All About Polyester: Types and Properties
Fabric Types

All About Polyester: Types and Properties

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Polyester is one of the most popular synthetic fabrics often used to make clothes, bags, and home décor items. Polyester is a category of polymer that has thermoplastic characteristics and is synthesized from petroleum.

If you are not aware of the usage and properties of the polyester cloth, you are at the right spot. Here in this post, we will discuss the types of polyester and their usage in the fashion industry.

What is Polyester?

You must have read about it in your textbooks, but who remembers all that, right?

No worries. We have got you covered.

In simpler words, polyester is a type of plastic (yes, you read it right, we literally wear plastic!) that is made by mixing ethylene glycol and terephthalic acid. In most polyester clothes, it is blended with cotton or any other organic fiber to overcome its inability to absorb moisture and offer a more reformed look. However, you may find 100% polyester-based fabrics, too.

Polyester can be turned into fashionable apparel, but they are most demanded in the manufacturing of fitness wear due to their great flexibility and toughness. It is extruded from the reaction chamber after its chemical synthesis for spinning it into fibers and yarns. Once done, it is dyed into the desired color and stitched to the final piece.

Before we jump onto types of polyesters and their properties, here is a little information about their origin.

A brief history of polyester

Types and Properties of polyester

Polyester was first synthesized by British chemists John Rex Whinfield and James Tennant Dickson. In 1951, DuPont brought its Dacron brand, and by early 1970s, it earned too much fame for being a miracle fiber that can be worn for more than 68 days without ironing. Interesting, isn’t it?

Well, since history isn’t my strongest suit, let’s stop here and know more about the properties and types of polyester because honestly, that’s the business right now.

Types of polyester

Based on its chemical composition, there are two types of polyester; PET and PCDT. Let’s read a bit more about these two. 


PET is short for Polyethylene Terephthalate. To synthesize this, ethylene glycol is added to either terephthalic acid or methyl ester with a catalyst that speeds up the reaction.

Surprisingly, your favorite cold drink bottles are made of this PET material. Take away what you want to…!

If it has to be turned into a fabric, it’s mandatory to conduct the reaction in vacuum as it is necessary to increase its molecular weight.

  • The stiff nature of Polyethylene Terephthalate or PET enables it to be highly wrinkle-free and capable of being blended with rayon, wool, and cotton without any extra effort.
  • It is considered the best option when it comes to stitching insulated clothing.
  • Moreover, Polyethylene Terephthalate tunes very well with furniture and home décor manufacturing processes. You can often find its presence in one way or another.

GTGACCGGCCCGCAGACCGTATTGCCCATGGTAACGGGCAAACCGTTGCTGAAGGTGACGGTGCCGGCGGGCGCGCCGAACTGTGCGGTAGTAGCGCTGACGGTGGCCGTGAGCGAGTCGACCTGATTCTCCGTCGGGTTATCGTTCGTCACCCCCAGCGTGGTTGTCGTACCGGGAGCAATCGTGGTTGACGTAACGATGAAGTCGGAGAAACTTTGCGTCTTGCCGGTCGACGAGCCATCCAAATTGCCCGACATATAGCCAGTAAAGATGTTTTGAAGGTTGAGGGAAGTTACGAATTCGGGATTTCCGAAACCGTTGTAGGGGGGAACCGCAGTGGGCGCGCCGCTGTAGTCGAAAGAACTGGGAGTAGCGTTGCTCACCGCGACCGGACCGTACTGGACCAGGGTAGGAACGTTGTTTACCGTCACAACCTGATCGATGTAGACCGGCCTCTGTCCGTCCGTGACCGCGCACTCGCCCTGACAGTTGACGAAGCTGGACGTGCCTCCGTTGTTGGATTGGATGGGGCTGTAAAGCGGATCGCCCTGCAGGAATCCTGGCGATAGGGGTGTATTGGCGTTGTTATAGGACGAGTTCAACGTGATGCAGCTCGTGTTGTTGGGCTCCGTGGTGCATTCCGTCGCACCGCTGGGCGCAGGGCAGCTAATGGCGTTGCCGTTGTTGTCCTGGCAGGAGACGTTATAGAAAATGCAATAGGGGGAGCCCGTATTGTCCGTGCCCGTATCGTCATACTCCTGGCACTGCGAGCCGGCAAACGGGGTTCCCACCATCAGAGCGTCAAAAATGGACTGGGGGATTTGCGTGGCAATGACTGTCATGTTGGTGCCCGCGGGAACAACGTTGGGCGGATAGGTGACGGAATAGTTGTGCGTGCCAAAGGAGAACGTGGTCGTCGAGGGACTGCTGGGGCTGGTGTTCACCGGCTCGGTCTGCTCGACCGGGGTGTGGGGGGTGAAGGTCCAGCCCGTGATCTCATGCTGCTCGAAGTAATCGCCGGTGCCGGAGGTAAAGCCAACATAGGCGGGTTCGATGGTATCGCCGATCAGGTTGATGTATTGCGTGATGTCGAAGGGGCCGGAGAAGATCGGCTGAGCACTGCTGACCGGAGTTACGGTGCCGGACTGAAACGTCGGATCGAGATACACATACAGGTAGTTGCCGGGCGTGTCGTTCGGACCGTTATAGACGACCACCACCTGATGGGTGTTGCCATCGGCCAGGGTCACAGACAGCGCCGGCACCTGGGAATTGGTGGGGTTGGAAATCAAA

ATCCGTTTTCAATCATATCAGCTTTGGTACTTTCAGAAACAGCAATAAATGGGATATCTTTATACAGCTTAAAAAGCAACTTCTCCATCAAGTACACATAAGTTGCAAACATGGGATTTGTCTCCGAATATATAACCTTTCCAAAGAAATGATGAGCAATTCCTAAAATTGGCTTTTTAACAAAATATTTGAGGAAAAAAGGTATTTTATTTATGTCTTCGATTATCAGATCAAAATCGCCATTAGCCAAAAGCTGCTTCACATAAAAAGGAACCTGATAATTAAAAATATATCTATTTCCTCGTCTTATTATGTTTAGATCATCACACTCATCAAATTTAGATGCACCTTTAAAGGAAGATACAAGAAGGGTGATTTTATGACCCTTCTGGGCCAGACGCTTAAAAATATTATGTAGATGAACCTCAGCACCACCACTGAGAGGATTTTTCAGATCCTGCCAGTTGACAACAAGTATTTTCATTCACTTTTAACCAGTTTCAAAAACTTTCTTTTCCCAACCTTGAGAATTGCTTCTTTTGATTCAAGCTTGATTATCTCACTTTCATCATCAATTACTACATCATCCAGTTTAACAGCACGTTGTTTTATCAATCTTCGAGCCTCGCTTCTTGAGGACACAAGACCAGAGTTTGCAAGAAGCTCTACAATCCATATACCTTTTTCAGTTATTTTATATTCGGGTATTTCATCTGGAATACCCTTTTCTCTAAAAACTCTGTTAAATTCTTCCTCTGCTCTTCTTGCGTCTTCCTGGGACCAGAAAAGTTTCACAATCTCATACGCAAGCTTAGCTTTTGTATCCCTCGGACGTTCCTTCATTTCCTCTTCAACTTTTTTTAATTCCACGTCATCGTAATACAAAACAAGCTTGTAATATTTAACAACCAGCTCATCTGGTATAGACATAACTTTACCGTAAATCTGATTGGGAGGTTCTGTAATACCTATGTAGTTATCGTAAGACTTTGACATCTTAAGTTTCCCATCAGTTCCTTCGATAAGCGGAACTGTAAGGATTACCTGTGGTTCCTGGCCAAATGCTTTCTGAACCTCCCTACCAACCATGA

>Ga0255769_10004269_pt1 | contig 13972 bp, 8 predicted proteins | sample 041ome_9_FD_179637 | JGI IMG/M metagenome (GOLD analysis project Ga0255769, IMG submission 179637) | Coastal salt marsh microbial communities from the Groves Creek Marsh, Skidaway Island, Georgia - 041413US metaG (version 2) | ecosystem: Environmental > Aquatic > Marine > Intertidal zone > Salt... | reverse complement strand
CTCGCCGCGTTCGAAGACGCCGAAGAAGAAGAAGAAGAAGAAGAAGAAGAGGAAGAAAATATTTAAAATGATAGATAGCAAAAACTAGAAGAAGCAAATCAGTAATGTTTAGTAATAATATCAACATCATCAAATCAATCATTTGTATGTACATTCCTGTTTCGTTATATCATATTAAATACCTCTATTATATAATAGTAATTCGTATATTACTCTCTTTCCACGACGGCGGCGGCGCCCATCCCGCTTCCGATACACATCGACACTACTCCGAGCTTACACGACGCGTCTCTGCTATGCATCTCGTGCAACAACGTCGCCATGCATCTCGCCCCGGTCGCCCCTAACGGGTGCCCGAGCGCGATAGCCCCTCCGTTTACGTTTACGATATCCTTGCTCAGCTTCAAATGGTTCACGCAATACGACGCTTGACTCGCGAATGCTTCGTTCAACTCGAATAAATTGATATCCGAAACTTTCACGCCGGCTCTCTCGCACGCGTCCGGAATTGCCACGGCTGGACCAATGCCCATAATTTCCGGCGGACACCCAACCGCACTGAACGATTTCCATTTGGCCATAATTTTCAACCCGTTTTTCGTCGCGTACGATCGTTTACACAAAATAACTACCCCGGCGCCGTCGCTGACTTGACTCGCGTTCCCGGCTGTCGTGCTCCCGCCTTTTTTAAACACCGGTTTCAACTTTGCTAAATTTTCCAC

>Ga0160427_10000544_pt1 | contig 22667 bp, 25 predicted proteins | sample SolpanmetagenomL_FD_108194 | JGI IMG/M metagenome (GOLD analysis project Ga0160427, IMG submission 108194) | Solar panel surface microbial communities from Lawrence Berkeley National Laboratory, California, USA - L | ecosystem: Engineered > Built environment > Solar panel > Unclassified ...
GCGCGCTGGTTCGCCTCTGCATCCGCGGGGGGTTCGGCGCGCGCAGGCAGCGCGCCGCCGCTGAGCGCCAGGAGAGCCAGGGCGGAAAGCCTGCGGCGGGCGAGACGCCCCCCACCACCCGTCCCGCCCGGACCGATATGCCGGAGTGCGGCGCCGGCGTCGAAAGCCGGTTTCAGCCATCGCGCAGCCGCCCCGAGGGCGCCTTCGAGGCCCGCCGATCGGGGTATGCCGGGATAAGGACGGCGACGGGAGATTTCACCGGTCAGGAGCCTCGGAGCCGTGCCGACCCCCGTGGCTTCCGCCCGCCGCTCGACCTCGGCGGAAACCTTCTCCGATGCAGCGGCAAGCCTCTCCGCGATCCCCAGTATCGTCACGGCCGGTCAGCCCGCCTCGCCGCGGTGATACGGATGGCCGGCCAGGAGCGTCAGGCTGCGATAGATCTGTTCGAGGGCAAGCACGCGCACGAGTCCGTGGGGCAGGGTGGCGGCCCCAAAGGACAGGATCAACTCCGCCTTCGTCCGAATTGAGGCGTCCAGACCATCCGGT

• It is rolled into fine filaments so that it blends well with artificial silk.
  • The filament is also used for making carpets.
  • Apart from fabrics and apparel, it is often incorporated in making automobile tire yarns, seat belts, culverts, diapers, disposable medical gowns, caps, and gloves.


This is another category of polyester and is short for poly-1, 4-cyclohexylene-dimethylene terephthalate. This is less popular than PET and is mostly used for manufacturing heavy curtains, furniture, and cushion covers.

Types and Properties of polyester

Chemical Properties of Polyester

  • Polyester cloth is resistant to alkaline substances at room temperature but is degraded at higher temperatures.
  • Weaker acids don’t impose any effect on the polyester even at high temperatures, whereas strong acids impact it at high temperatures.
  • If the polyester cloth is boiled with HCL acid, it will be completely disintegrated.
  • Polyester cloth is resistant to organic solvents. However, phenol has the ability to disintegrate or destroy it when mixed with trichloromethane.
  • Oxidizing agents and chemical bleach cause little to no harm to polyester.
  • It has the tendency to resist many chemicals, and thus it is easier to get rid of the stains on the polyester.

 Physical properties of polyester

  • Polyester is highly durable and strong. Its fiber and fabric can last for more than decades. Surprisingly it is not at all heavy, and in fact, is one of the lightest fabrics available.
  • It is super quick to dry.
  • Another bonus point of polyester is its property to retain its original shape. Polyester is the workhorse of gym wear. Be it t-shirts, jeggings, sports bras, or vests, anything related to fitness wear will have a macro proportion of polyester.
  • Polyethylene Terephthalate or PET, which is a type of polyester, is one of the most wrinkle and abrasion-free fabrics. 
  • Its easy-to-dye quality can never be overlooked. You can enjoy it in tonnes of colors and shades.
  • A downside of polyester cloth is its inability to absorb water and sweat. It can make you uncomfortable at times.

Fashinza is a B2B apparel manufacturing platform that helps clothing brands to manufacture their collections by connecting them with suppliers. They overlook the entire production process from design to delivery - the partner brands only need to place the order.

To know more, visit Fashinza.com or check out their Instagram page here.


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